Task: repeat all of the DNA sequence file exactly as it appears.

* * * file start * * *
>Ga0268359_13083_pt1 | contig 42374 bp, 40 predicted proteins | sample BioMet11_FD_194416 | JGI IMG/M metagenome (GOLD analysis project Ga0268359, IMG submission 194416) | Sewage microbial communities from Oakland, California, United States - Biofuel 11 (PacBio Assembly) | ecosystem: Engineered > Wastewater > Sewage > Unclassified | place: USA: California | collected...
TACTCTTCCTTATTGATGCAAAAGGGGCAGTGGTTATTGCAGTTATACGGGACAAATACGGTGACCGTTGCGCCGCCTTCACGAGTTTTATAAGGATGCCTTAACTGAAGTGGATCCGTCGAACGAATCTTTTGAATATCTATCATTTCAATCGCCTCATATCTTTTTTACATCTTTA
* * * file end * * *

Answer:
>Ga0268359_13083_pt1 | contig 42374 bp, 40 predicted proteins | sample BioMet11_FD_194416 | JGI IMG/M metagenome (GOLD analysis project Ga0268359, IMG submission 194416) | Sewage microbial communities from Oakland, California, United States - Biofuel 11 (PacBio Assembly) | ecosystem: Engineered > Wastewater > Sewage > Unclassified | place: USA: California | collected...
TACTCTTCCTTATTGATGCAAAAGGGGCAGTGGTTATTGCAGTTATACGGGACAAATACGGTGACCGTTGCGCCGCCTTCACGAGTTTTATAAGGATGCCTTAACTGAAGTGGATCCGTCGAACGAATCTTTTGAATATCTATCATTTCAATCGCCTCATATCTTTTTTACATCTTTA